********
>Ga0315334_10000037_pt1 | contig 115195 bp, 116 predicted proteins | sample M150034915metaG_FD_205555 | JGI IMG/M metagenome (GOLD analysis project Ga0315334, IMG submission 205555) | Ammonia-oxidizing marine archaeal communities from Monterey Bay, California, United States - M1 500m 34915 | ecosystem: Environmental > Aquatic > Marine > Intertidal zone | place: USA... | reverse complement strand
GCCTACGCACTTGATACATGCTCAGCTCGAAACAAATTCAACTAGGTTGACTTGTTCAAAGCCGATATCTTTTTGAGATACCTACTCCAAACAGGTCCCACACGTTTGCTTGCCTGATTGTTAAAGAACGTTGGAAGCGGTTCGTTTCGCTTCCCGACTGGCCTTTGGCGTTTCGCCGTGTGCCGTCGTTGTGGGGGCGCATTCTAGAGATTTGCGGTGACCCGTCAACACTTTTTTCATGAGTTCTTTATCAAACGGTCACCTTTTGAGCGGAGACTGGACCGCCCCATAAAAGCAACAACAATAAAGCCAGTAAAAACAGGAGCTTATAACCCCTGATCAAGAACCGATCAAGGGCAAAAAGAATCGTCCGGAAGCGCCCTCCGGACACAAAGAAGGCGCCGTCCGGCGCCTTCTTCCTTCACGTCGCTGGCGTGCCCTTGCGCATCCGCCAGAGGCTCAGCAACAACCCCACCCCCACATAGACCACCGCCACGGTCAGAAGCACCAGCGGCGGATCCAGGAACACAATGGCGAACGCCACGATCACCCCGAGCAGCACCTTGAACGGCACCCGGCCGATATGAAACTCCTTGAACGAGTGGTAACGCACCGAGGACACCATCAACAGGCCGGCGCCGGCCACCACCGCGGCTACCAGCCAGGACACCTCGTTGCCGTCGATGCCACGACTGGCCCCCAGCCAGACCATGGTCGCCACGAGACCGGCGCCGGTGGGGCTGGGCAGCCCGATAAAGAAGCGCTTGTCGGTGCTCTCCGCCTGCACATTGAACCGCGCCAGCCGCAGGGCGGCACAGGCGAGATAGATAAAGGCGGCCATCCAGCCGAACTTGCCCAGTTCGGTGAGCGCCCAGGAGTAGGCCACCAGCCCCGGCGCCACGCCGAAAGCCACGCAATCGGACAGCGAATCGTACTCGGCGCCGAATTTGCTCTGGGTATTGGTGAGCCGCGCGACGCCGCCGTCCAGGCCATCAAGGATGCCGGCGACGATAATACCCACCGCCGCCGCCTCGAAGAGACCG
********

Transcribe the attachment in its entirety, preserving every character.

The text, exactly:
>Ga0315334_10000037_pt1 | contig 115195 bp, 116 predicted proteins | sample M150034915metaG_FD_205555 | JGI IMG/M metagenome (GOLD analysis project Ga0315334, IMG submission 205555) | Ammonia-oxidizing marine archaeal communities from Monterey Bay, California, United States - M1 500m 34915 | ecosystem: Environmental > Aquatic > Marine > Intertidal zone | place: USA... | reverse complement strand
GCCTACGCACTTGATACATGCTCAGCTCGAAACAAATTCAACTAGGTTGACTTGTTCAAAGCCGATATCTTTTTGAGATACCTACTCCAAACAGGTCCCACACGTTTGCTTGCCTGATTGTTAAAGAACGTTGGAAGCGGTTCGTTTCGCTTCCCGACTGGCCTTTGGCGTTTCGCCGTGTGCCGTCGTTGTGGGGGCGCATTCTAGAGATTTGCGGTGACCCGTCAACACTTTTTTCATGAGTTCTTTATCAAACGGTCACCTTTTGAGCGGAGACTGGACCGCCCCATAAAAGCAACAACAATAAAGCCAGTAAAAACAGGAGCTTATAACCCCTGATCAAGAACCGATCAAGGGCAAAAAGAATCGTCCGGAAGCGCCCTCCGGACACAAAGAAGGCGCCGTCCGGCGCCTTCTTCCTTCACGTCGCTGGCGTGCCCTTGCGCATCCGCCAGAGGCTCAGCAACAACCCCACCCCCACATAGACCACCGCCACGGTCAGAAGCACCAGCGGCGGATCCAGGAACACAATGGCGAACGCCACGATCACCCCGAGCAGCACCTTGAACGGCACCCGGCCGATATGAAACTCCTTGAACGAGTGGTAACGCACCGAGGACACCATCAACAGGCCGGCGCCGGCCACCACCGCGGCTACCAGCCAGGACACCTCGTTGCCGTCGATGCCACGACTGGCCCCCAGCCAGACCATGGTCGCCACGAGACCGGCGCCGGTGGGGCTGGGCAGCCCGATAAAGAAGCGCTTGTCGGTGCTCTCCGCCTGCACATTGAACCGCGCCAGCCGCAGGGCGGCACAGGCGAGATAGATAAAGGCGGCCATCCAGCCGAACTTGCCCAGTTCGGTGAGCGCCCAGGAGTAGGCCACCAGCCCCGGCGCCACGCCGAAAGCCACGCAATCGGACAGCGAATCGTACTCGGCGCCGAATTTGCTCTGGGTATTGGTGAGCCGCGCGACGCCGCCGTCCAGGCCATCAAGGATGCCGGCGACGATAATACCCACCGCCGCCGCCTCGAAGAGACCG